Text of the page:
Energy expenditures in tennis

Tennis is broadly considered an intermittent sport, that comprises brief periods (4-10 s) of activity interspersed with short active recovery durations (10-20) and longer passive recovery bouts (60-90 s) (Fernandez-Fernandez et al., 2006). However, matches can last for three or more hours although only about 15% of total time is actual match-play. The physiological demands of tennis match-play are complex and depend on highly variable interactions between technical, tactical, physical and environmental constraints. Typically, the type of court surface, style of play (serve and volley, baseline player), duration of rally, phase of play (service or return game) and ambient temperature and humidity combine to influence the energy demands and make tailoring match-specific nutritional strategies a major challenge. Moreover, factors such as playing surface influences bounce and ball speed which in turn affects rally duration and consequently the energy expenditure.

As well as court surface, playing style also influences rally duration. Players who play from the baseline are likely to have longer rallies than those who prefer to serve and volley (Smekal et al., 2001). Therefore, players who use baseline tactics on clay courts are more likely to be involved in longer rallies than players who opt for serve-and-volley tactics on grass courts and therefore, expend more energy. Longer rallies on clay courts lead to larger percentage playing times than on hard courts (approx. 25% vs. 21% respectively) (Christmass et al., 1998; Fernandez et al., 2007; 2008; Girard et al., 2006; Martin et al., 2011; Mendez-Villanueva et al., 2007; Smekal et al., 2001) and potentially, longer match durations and greater energy expenditures.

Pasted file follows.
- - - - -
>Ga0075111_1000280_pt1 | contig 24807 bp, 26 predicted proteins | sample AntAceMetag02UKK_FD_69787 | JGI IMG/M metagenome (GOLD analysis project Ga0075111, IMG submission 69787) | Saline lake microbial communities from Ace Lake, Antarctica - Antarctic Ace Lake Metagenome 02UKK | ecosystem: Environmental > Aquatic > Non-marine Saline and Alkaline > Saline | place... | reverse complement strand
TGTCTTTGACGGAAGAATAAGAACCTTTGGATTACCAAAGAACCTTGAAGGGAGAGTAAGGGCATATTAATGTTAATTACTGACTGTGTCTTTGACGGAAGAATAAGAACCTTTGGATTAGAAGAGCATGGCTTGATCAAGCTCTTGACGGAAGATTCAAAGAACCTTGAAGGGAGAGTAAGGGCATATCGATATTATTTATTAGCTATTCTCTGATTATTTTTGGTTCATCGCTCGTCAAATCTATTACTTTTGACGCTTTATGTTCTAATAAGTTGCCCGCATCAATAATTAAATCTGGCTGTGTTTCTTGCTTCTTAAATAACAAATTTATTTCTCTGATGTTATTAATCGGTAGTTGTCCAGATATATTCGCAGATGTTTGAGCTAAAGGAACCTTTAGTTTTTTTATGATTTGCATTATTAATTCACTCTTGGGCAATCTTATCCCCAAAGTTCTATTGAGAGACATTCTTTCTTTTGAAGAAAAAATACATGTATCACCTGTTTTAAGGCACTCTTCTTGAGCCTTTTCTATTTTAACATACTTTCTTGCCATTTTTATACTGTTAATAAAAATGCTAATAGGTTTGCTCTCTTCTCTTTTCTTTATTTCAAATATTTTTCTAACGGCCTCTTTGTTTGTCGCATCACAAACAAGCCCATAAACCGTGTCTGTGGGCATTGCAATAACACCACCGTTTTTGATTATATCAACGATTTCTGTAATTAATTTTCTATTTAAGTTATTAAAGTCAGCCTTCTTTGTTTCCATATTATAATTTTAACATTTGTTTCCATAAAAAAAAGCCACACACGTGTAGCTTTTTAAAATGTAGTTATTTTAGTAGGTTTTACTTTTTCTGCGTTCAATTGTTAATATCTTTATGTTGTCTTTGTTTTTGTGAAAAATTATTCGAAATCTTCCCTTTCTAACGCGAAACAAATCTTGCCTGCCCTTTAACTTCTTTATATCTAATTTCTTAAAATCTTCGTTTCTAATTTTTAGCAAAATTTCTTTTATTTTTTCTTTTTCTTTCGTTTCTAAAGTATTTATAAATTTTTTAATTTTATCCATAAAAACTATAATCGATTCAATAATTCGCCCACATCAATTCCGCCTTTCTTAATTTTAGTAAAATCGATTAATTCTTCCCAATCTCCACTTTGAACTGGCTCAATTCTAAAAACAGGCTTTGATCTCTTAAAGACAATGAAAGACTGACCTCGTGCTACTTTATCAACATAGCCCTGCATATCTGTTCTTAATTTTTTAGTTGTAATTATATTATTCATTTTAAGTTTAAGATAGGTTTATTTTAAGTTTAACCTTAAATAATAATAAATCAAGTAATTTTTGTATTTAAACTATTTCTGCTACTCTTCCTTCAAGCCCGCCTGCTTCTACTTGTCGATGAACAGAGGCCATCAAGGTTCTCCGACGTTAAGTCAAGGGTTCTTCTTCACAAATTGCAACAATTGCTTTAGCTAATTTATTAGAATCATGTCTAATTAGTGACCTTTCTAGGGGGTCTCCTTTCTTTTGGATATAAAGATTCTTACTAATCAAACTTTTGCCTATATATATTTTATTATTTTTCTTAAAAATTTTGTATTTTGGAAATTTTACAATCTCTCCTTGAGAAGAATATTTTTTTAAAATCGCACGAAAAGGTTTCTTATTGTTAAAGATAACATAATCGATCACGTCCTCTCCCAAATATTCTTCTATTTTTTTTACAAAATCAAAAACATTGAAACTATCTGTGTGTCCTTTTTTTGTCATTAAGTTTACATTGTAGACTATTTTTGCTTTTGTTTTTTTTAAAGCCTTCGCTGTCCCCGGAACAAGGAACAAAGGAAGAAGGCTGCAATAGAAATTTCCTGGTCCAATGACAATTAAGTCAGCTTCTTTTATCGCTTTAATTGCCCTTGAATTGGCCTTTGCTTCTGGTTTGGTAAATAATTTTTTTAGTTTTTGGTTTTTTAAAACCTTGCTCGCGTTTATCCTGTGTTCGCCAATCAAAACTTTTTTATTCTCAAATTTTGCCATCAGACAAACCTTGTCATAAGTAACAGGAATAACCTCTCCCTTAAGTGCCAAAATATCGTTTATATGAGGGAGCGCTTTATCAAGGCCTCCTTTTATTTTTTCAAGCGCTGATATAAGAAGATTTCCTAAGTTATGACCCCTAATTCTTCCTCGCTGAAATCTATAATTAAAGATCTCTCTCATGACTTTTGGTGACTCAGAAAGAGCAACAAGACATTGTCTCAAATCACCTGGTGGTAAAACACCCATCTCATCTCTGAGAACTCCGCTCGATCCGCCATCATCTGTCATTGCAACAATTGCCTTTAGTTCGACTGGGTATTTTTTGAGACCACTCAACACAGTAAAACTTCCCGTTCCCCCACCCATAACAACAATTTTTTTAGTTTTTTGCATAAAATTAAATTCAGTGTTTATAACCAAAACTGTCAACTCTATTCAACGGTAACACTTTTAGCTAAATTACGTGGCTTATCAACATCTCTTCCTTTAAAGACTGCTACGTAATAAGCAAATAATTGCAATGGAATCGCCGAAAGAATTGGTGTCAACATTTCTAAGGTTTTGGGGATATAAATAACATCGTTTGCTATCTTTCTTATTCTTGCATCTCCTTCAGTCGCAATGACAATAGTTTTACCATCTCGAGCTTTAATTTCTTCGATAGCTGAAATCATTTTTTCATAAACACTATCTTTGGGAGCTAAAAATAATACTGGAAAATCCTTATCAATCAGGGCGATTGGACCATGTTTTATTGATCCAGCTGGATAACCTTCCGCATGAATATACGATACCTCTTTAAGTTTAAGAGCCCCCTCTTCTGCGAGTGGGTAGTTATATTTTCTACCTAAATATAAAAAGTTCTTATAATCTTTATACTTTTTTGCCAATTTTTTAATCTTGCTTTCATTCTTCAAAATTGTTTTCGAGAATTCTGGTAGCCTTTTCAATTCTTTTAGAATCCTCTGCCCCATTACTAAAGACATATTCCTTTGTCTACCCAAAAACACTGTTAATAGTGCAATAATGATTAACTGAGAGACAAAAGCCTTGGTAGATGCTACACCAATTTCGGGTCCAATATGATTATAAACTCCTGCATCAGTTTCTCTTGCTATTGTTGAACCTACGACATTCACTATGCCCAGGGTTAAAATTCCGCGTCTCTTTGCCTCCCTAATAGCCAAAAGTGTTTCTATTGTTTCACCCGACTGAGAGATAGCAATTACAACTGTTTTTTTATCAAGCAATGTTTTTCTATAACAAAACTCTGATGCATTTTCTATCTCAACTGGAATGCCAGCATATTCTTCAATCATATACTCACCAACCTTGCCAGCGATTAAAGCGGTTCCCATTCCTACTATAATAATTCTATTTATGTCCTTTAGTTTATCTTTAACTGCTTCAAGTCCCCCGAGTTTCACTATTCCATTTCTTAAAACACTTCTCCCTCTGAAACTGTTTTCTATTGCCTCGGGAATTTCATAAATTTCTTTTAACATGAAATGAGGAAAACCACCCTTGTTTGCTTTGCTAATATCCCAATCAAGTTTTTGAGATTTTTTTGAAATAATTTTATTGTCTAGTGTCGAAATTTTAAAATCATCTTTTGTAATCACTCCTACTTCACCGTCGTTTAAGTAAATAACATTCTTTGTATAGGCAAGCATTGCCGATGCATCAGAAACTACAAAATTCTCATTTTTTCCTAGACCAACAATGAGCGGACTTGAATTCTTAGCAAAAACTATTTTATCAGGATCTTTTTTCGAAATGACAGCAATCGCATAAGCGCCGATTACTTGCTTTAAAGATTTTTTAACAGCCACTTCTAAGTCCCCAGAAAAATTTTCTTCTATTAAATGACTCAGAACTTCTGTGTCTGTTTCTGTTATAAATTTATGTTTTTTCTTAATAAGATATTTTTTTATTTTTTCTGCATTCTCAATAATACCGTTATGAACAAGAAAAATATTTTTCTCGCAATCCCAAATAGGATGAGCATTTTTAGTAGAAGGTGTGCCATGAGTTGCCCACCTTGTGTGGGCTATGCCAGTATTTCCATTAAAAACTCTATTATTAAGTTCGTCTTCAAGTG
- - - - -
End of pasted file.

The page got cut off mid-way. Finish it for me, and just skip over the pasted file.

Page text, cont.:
Environmental constraints such as ambient temperature and humidity influence both tennis match play and energy demands through autonomic and/or behavioural mechanisms (Morante and Brotherhood, 2008). The duration of rallies has been found to be positively correlated with rectal temperature and thermal perception as well as skin temperature (Morante and Brotherhood, 2008). However, the intermittent activity profile of tennis means that in most environments (